Anyway, back to the bird. Now, funny thing about birds. I've not been able to explore this scientifically, but I think there is a DIRECT correlation between aging and becoming more interested in birds! Toward the end of my time in Charlotte, I became so infatuated with birdwatching, I couldn't help but laugh at myself. Was I a 30-something spinster already, a granny before my time?

Maybe it's because birdwatching could be the American equivalent of being on safari? Complete with appropriate "costume"?!

Or -- who knows --  perhaps being tuned into birds is a sign we're tuned into life? Taking the time to stop and notice the things around us that are, in fact, rather lovely and remarkable and worthy of wonder?

Things we don't bother to notice when we're running from place to place with our trusty list of terribly important things to do?

Anyway, this was a spectacular bird! I didn't have a great camera, but here's a glimpse. It was terrifically colorful, almost a cartoon version of a bird worth watching.
We stopped to take photos, and the woman beside me sighed audibly. She might as well have let out a big fart, but she let this loose instead:

"I saw enough birds in the Galapagos to last me a lifetime," she said dismissively.

I hate to be ugly in writing about anyone on the Internet, but this lady was one of those people who seemed to have a nasty, negative take on pretty much everything. She'd been raining her sour attitude on us all morning.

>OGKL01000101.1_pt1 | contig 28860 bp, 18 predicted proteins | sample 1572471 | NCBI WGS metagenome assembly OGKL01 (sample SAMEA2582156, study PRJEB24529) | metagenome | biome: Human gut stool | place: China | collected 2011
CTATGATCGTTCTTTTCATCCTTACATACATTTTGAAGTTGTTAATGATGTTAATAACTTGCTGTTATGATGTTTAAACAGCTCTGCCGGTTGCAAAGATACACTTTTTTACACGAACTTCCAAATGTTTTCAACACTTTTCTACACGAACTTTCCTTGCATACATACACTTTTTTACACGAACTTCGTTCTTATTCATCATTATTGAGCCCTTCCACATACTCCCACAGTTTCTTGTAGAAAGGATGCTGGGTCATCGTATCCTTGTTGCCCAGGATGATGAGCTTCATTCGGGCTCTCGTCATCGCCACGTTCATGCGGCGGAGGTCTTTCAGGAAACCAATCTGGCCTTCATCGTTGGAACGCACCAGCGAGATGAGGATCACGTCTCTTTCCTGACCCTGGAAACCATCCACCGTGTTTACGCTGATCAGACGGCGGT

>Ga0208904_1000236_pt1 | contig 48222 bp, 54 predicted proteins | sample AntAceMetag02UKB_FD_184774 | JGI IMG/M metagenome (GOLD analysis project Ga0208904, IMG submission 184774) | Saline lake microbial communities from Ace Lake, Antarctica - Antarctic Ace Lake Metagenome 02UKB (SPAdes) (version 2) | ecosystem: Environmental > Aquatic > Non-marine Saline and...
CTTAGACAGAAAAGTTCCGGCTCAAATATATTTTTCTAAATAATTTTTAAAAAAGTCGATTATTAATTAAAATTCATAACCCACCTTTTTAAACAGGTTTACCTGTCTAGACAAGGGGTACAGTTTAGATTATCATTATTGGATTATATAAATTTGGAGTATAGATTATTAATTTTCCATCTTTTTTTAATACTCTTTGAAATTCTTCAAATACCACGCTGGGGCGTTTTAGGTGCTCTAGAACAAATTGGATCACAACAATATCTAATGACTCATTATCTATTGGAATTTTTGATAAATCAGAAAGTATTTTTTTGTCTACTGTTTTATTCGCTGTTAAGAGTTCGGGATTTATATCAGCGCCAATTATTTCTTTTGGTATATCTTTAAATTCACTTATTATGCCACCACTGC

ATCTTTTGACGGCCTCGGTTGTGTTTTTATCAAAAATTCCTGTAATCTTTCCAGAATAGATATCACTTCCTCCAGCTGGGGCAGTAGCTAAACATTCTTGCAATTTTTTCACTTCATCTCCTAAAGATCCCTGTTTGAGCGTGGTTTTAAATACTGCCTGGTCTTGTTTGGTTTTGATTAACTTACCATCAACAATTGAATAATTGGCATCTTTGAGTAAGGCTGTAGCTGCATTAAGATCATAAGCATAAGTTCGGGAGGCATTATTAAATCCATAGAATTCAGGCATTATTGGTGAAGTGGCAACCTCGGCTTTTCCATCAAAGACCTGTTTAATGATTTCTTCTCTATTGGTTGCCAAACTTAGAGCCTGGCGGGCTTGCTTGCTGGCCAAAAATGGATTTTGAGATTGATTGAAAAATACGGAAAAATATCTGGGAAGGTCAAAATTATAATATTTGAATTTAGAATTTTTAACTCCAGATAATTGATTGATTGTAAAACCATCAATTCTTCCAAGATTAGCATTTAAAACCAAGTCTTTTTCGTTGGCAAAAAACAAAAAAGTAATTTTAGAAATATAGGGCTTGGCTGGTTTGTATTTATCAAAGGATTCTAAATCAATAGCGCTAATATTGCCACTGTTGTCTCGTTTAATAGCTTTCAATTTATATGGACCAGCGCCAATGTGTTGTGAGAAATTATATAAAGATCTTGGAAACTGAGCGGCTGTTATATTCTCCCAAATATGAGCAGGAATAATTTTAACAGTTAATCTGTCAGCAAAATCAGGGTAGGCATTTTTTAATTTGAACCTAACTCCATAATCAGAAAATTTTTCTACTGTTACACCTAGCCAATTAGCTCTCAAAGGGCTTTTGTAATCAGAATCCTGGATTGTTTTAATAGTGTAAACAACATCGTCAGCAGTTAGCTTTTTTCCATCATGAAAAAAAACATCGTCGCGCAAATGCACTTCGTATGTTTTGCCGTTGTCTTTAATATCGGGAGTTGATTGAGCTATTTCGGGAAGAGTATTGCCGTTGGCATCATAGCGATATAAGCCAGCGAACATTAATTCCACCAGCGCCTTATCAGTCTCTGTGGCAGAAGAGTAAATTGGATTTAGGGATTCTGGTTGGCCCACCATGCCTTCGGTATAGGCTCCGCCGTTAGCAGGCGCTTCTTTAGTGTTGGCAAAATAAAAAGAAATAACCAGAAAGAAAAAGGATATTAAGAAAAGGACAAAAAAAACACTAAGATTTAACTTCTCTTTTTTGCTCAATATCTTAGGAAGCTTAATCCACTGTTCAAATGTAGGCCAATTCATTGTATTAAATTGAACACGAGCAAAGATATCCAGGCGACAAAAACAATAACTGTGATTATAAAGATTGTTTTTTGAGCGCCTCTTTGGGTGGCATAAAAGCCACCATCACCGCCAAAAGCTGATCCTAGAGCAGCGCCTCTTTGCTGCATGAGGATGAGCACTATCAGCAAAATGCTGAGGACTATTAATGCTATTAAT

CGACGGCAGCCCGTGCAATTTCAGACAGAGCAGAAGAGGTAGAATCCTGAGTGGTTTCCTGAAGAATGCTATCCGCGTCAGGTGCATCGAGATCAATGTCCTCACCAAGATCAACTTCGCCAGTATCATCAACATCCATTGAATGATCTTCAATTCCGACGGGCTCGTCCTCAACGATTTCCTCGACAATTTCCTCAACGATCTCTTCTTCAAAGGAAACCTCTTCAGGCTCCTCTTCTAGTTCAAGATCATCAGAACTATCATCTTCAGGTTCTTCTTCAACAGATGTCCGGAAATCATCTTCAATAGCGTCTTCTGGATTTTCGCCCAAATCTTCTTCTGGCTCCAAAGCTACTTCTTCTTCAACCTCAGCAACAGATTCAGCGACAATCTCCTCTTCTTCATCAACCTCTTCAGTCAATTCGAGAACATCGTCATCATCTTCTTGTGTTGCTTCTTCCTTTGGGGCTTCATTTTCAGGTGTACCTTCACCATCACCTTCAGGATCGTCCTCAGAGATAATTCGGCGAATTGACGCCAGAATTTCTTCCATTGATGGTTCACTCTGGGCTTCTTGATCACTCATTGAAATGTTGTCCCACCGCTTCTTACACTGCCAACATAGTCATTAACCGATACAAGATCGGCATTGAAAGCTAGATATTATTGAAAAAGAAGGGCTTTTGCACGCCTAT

"Really?" I wanted to say. "You paid thousands of dollars to travel to Africa, and you have something better to do than to enjoy the beautiful creatures who inhabit this place?"

Now, granted, prior to the brief bird stop, we'd had a pretty magical morning. We'd watched lions feasting on a fresh buffalo kill. We'd seen rhinos amble across the road in front of us. We'd hidden in a viewing shed to watch giraffes sipping water.

So, the bird wasn't exactly a highlight, but still.

I'm sure I annoy people at times with my Lemonade Lynsley approach to life -- the idea that if we just dig enough we'll find the bright side of most bad things. And I've certainly done my fair share of complaining about life's adversities and inequities. But I simply cannot stand people who are jaded and grumpy on vacation. Or -- people who sit around on vacation planning their next vacation.

Can't we all just enjoy the moment for a moment?

So, back to that cheetah shot. I'd been loath to make it my Facebook profile photo, as it seemed sort of trite. It happened when our group visited a facility that rescues and rehabilitates wild cats. And we all sort of moved through the cheetah petting opportunity like an assembly line.

Or did we?

Looking back and remembering that moment, it was, after all, a bit scary. I lingered a bit with one of those "okay, I know this is safe and hundreds -- or maybe thousands?! -- of people have done this, but WHAT IF I am THAT ONE UNFORTUNATE TOURIST who just smells and/or tastes really delicious?!"